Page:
Most adults lead hectic, structured and demanding lives. Much of the stress is created by ordinary challenges associated with our daily routine, family needs, obligations to our work, accommodating others’ expectations and our inner hastening and sometimes demeaning self-talk. Is it possible to be as accomplished as we choose to be and less hurried, stressed and exasperated?
Many people are unaware that exhausting themselves by being “too busy” is a choice – not an externally imposed state of being. While it is true that work, family obligations, raising kids and managing life’s survival tasks are time consuming, depleting and require daily organization and coordination that is intellectually and emotionally stressful, these demands need not be viewed as overwhelming and exasperating. The latter is a self- imposed state of mind that hinders our capacity to approach life challenges with equanimity, confidence and optimism.
It is common for busy people to say to themselves and others, “I have so much to do that I don’t know how I can get it all done?” This mere phraseology creates a feeling of overwhelm, self-doubt, emotional discomfort and may be self-defeating. Rephrasing it to, “This is a challenging schedule and I trust that I can manage getting it all done well in due time”, is emboldening and self-supportive!
Some individuals’ laments about life burdens may be a subconscious plea for reassurances about their competence, talents and time management skills. Receiving validating messages about their capacity to succeed helps them tackle their forthcoming tasks with greater confidence. Occasionally, people may be reprimanded for undertaking more than they should. Though the “re-assurer’s” intent may be supportive, the impact is often discouraging and demoralizing.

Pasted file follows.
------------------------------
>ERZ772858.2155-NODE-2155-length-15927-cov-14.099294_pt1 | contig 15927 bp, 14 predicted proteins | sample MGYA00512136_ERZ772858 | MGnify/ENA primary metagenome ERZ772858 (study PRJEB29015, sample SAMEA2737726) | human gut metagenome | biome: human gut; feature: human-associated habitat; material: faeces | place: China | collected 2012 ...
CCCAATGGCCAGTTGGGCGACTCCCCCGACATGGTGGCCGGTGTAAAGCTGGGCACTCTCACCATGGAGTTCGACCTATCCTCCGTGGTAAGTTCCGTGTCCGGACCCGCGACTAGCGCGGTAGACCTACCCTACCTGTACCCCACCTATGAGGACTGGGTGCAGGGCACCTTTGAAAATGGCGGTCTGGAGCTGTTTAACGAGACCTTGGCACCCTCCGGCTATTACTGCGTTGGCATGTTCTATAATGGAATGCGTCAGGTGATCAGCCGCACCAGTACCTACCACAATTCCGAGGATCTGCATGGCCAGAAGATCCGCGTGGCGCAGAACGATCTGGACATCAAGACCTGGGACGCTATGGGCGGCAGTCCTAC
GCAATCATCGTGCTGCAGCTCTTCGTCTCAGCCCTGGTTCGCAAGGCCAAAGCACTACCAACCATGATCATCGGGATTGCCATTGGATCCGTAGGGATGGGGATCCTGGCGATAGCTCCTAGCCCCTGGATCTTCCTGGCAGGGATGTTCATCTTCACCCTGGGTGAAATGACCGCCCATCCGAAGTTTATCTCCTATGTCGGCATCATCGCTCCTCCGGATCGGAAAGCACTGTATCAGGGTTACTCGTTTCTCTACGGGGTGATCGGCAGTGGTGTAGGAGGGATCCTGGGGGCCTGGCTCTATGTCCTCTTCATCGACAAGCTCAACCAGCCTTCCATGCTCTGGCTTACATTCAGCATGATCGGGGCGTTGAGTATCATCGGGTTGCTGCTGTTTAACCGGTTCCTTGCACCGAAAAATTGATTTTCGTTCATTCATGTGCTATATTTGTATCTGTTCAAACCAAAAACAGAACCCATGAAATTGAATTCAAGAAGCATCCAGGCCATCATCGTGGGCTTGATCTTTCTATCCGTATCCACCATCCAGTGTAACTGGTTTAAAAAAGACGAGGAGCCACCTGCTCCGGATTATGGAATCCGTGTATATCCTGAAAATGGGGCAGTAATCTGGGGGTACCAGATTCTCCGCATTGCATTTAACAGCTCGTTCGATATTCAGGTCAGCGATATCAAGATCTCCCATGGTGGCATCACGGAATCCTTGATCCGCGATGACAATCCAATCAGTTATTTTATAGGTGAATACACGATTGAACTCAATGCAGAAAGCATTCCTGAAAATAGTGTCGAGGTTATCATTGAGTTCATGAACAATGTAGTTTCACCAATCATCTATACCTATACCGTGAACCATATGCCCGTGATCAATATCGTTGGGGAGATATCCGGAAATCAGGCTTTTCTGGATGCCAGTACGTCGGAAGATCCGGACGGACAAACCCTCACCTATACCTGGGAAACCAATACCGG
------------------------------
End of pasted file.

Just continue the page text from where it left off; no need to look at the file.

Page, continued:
In Hamlet, Shakespeare’s exchange between Guildenstern and Rosencrantz concludes, “There is nothing good or bad, but thinking makes it so.”
In “Choices and Illusions” Dr. Eldon Taylor states, “I believe that inside every human being is a vast resource that typically goes untapped and left wasted through neglect for no other reason than self-doubt. I believe in you! When your self-talk changes, so will the reality of your experience.”
Patients in psychotherapy often state that their tasks at work are so depleting they do not have the energy to invest in their family after an exhausting day at work. I call these statements inaccurate thinking. Though work exhaustion is certainly true, the claimant’s loss of energy for family is a misguided statement. This type of thinking permits him/her to indulge in being a guest at home, rather than being invigorated by the privilege of being a spouse and a parent after work hours.
- Elect on your way home to shift from your worker’s role to welcoming your spouse/parent role.
- Accept that your work atmosphere has been left behind and view your home life as a privilege and a delight.
- Abandon the notion that being drained at work entitles you to become a “child” at home.
- Enthusiastically greet your family with love. Your fatigue will wane!